On the long-term plan for "Adventure Comics": "I'd rather just figure out the short-term plan right now! Legion is appearing in the moment, Flashpoint is coming up and then there'll be a new character in the lead of the book."

DiDio also mentioned that he is considering and in support of digital download codes within trade paperbacks.

On the most underappreciated DC title: "There's a bunch. Sometimes I gravitate to 'REBELS.' Jonah Hex, too -- I'm surprised Jonah Hex doesn't sell to the Deadpool audience. I think every book is underrated and deserves a bigger and better audience, because I see where they are in the market and I know we aren't achieving their full potential. I think Wonder Woman's underrated right now -- I think we're putting a lot of effort into it, but everything's a battle."

On Lois Lane: "Real Lois [as opposed to Paul Cornell's robot Lois accompanying Lex Luthor] will play a big role in Action Comics -- more than Superman."

On how long Grant Morrison will stay on Batman: "We know where this is going. Another year and a half, two years. He has a blueprint, we have a blueprint, and the same story is still building to a big moment with Damian."

On whether the Question would come back anytime soon: "Manhunter, Question, Cassandra Cain -- they aren't gone anywhere, people just aren't using them right now. They aren't on the shelf, any of these characters. What happens is that people are building their shorelines, they see where they want to take it, and they choose the characters that fit their stories. It's not that the Question is gone, it's that the stories for her aren't there right now."

On his favorite Teen Titan, J.T. Krul said: "I really love Ravager; she had a lot of potential with her troubled past. She's tough as nails but vulnerable, and she needs the Teen Titans right now. Wonder Girl is great. I think she's a true leader and she represents everything the Amazons stand for. She uses it almost like her code of the samurai."

One fan asked about a future for Doctor 13 and Azzarello's Doctor 13 backup from "Tales of the Unexpected." DiDio said that "When those scripts came in, I didn't believe they were Brian," prompting Azzarello to quip "I don't see why. They were pretty mean-spirited."

On the possibility of splitting up Superman and Lois Lane: "It'd feel contrived right now, and even more so than Spidey marrying MJ, Clark was always going to be in love with Lois. You lose some of the triangle but gain some new challenges, and since everyone knows they're true loves, there's no point to break it up now."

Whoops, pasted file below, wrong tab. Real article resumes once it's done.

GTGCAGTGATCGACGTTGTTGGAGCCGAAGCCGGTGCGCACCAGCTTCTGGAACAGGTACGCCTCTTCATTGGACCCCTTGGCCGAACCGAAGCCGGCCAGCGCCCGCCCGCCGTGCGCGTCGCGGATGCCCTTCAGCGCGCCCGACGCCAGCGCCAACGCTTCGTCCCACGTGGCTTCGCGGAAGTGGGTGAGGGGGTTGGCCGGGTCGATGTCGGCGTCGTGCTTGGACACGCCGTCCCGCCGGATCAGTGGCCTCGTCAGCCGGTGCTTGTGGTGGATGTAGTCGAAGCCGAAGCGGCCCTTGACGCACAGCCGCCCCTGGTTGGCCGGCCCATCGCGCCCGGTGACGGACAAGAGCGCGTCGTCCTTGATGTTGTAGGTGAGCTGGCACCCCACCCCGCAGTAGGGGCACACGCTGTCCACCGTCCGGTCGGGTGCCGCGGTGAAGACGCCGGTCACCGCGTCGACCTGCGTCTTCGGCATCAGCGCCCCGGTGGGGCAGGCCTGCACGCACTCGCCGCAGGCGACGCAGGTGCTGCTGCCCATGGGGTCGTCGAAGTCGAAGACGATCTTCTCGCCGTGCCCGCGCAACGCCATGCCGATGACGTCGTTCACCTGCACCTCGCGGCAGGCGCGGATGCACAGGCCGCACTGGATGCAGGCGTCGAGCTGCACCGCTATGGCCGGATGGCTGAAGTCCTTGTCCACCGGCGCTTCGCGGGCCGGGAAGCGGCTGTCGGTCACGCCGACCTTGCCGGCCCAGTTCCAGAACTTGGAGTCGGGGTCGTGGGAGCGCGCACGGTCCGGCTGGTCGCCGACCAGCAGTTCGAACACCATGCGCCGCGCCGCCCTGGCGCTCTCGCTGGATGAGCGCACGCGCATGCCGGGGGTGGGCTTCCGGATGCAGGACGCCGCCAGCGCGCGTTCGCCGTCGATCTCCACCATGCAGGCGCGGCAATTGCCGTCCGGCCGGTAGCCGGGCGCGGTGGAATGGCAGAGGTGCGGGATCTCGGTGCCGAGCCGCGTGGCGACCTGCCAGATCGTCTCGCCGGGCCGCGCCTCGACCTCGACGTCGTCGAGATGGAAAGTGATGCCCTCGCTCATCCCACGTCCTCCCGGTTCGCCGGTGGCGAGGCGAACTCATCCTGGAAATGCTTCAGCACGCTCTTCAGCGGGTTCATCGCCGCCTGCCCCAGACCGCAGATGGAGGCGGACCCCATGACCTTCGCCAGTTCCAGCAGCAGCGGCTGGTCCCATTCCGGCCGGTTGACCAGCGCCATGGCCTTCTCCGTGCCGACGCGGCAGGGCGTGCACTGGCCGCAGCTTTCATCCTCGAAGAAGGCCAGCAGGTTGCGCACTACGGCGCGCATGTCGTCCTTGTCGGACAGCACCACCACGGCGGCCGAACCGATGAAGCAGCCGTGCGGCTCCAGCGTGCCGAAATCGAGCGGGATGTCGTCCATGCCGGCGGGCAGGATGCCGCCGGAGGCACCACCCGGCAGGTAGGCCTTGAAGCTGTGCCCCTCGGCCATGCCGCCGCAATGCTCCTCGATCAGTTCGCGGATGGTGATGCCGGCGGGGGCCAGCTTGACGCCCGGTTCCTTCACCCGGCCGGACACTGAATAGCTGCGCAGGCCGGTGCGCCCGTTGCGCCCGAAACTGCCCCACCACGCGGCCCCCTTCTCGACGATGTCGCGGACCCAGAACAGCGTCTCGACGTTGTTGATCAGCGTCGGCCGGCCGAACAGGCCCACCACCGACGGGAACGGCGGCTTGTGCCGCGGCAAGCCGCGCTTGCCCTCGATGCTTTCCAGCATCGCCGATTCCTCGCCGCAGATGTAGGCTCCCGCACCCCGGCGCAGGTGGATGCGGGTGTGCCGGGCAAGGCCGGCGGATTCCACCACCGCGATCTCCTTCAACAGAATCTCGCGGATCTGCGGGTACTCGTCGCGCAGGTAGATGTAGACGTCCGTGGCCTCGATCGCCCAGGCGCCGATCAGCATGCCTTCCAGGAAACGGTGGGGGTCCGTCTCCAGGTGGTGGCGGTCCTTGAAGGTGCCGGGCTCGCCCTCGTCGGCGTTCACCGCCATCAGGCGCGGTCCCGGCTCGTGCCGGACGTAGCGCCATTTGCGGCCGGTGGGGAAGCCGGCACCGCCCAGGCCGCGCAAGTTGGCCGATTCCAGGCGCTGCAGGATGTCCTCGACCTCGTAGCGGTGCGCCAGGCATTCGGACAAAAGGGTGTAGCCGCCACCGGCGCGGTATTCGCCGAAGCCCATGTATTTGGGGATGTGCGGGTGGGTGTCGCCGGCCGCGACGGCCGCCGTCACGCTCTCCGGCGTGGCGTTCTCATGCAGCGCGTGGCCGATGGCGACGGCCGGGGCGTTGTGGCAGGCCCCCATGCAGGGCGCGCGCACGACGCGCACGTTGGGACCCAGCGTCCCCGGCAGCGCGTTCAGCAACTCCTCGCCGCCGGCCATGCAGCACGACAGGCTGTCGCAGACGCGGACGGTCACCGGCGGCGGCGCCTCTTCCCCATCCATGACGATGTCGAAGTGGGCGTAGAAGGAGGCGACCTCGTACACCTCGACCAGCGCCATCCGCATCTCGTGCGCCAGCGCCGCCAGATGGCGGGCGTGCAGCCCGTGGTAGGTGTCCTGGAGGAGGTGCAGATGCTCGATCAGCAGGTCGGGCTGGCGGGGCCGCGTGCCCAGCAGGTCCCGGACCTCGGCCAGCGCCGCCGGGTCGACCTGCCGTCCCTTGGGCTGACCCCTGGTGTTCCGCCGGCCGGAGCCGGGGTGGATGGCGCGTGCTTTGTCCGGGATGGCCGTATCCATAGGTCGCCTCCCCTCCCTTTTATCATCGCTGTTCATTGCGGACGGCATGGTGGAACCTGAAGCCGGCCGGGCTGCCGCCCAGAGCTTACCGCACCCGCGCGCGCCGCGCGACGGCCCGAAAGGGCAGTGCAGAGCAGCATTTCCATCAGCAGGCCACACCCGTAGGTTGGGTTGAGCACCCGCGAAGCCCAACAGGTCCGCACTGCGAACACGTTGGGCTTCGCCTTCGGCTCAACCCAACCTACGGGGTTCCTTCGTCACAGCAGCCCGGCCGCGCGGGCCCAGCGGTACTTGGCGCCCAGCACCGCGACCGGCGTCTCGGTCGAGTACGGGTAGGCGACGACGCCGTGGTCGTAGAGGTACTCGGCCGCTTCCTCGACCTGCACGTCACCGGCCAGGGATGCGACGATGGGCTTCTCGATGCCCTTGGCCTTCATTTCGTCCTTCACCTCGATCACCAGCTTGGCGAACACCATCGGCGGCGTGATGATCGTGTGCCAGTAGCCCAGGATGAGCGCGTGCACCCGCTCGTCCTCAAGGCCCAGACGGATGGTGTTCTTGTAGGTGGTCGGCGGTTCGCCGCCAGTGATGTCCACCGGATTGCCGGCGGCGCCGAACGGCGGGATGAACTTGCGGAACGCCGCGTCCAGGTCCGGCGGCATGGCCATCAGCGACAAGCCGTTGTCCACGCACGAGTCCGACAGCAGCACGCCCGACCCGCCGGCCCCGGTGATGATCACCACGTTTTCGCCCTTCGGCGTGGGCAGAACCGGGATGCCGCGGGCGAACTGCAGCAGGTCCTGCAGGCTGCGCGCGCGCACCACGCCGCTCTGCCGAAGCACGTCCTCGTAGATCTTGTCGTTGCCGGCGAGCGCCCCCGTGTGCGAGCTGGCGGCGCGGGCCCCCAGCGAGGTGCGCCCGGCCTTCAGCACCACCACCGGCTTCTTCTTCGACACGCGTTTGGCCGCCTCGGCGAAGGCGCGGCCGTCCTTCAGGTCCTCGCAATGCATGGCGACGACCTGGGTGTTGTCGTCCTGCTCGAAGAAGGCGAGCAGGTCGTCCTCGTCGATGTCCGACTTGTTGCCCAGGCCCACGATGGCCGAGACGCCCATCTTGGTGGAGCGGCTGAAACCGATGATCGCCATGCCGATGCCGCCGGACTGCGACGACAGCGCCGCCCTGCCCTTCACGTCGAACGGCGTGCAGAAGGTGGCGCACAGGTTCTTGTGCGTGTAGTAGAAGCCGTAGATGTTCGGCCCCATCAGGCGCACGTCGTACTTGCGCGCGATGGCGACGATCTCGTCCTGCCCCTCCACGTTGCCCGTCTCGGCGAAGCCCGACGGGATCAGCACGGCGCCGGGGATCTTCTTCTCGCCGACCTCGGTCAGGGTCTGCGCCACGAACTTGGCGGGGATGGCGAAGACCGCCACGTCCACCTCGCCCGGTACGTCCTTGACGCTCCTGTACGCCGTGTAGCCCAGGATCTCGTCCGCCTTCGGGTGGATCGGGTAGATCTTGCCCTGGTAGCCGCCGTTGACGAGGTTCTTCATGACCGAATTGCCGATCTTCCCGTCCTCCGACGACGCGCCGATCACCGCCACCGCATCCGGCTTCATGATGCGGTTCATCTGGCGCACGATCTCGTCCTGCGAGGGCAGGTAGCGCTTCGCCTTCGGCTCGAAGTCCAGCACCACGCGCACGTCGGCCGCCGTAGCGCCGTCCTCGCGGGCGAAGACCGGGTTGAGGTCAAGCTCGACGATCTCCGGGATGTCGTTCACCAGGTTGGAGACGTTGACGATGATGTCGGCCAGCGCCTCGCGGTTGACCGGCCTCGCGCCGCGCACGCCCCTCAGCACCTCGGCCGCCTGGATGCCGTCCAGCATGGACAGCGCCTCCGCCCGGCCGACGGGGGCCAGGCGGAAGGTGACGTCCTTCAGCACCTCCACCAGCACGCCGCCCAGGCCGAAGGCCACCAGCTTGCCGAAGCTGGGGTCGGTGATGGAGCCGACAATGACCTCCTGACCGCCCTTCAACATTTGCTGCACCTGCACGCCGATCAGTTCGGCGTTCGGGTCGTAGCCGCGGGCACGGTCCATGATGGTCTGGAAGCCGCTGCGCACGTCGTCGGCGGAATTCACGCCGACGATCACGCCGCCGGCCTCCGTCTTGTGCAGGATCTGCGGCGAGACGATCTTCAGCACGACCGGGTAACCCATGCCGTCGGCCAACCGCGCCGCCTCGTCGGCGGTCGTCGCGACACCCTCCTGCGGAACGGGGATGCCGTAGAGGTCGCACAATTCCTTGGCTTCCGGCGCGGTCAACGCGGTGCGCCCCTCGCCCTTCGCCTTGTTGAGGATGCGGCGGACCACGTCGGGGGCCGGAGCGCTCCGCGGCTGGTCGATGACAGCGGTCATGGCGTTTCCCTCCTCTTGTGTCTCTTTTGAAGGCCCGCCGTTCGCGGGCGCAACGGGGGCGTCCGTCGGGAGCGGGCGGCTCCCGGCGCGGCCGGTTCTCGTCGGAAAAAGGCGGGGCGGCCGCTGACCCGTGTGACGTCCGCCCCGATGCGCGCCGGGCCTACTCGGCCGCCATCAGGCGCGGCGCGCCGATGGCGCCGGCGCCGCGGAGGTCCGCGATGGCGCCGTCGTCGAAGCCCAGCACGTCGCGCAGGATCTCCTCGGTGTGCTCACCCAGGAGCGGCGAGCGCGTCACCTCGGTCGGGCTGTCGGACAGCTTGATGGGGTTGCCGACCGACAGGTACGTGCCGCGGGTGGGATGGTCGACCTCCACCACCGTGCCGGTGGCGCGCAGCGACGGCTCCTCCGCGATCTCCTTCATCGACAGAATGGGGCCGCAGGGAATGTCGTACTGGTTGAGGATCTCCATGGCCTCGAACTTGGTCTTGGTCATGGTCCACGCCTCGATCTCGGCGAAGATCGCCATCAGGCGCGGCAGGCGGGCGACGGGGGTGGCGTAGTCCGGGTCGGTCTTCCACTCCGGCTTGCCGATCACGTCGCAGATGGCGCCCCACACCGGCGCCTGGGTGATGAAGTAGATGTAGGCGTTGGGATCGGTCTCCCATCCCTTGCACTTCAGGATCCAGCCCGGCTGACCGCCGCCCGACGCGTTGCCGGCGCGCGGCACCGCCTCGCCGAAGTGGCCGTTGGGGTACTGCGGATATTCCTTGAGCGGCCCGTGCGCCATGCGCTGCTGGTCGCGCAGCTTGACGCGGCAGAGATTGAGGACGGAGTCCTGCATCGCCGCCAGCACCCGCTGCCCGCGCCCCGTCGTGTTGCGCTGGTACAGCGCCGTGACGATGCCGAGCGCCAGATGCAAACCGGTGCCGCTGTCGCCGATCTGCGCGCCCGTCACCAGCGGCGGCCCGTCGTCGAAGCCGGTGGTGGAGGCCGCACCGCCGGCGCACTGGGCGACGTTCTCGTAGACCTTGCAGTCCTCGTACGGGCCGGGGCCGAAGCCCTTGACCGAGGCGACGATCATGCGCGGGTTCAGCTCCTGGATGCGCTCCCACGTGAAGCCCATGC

On his work on "Outsiders," DiDio said: "It's a quirky little book right now. I wanted to make sure no characters anybody wants to read about are in it, and I succeeded .I wanted to break it away from the Batman universe right now. 'Batman Inc.' is very distinct in what it's about since all the characters are derived from Batman. But with the Outsiders -- Black Lightning, Metamorpho, Geo-Force, Katana -- I wanted to see them get their proper dues and stand alone without Batman to prop the book up. When they're able to realign with Batman, maybe something will be stronger at the end." He also revealed that new character Freight Train is from Vancouver, and that his origin will be revealed in the next issue and will tie into DC history.

When asked how "Rise of Arsenal" did, DiDio responded that it did "really well." When the fan said that based on the strength of the arc he'd read anything by J.T. Krul, Krul responded that "It really wasn't a superhero story. It's the first chapter of this long story for Roy, and it's not about him coping with his loss, it's about him experiencing. It's a downward spiral. I'm a dad, and it was a hard book to write. I've talked to a lot of fathers who said they had a hard time getting through it, and the fact that we got that kind of reaction is great. He's very proud of that book."

DiDio then said that many criticisms came from new parents, and they had more of an issue with the idea than the actual storytelling, then telling Krul "The fact that you were able to get that level of response showed that you did your job extraordinarily well."

On how long Francis Manapul will stay on the Flash: "We're already talking about our next story arc, so at least another year and a half. Beyond that, Geoff and I are talking, so whatever it'll be, it'll be with Geoff."

For the last question, DiDio called out a Robin-costumed fan in the audience, who asked, once again, about Cassandra Cain, prompting DiDio to again cut the panel off. (This time, it seemed like a plant.)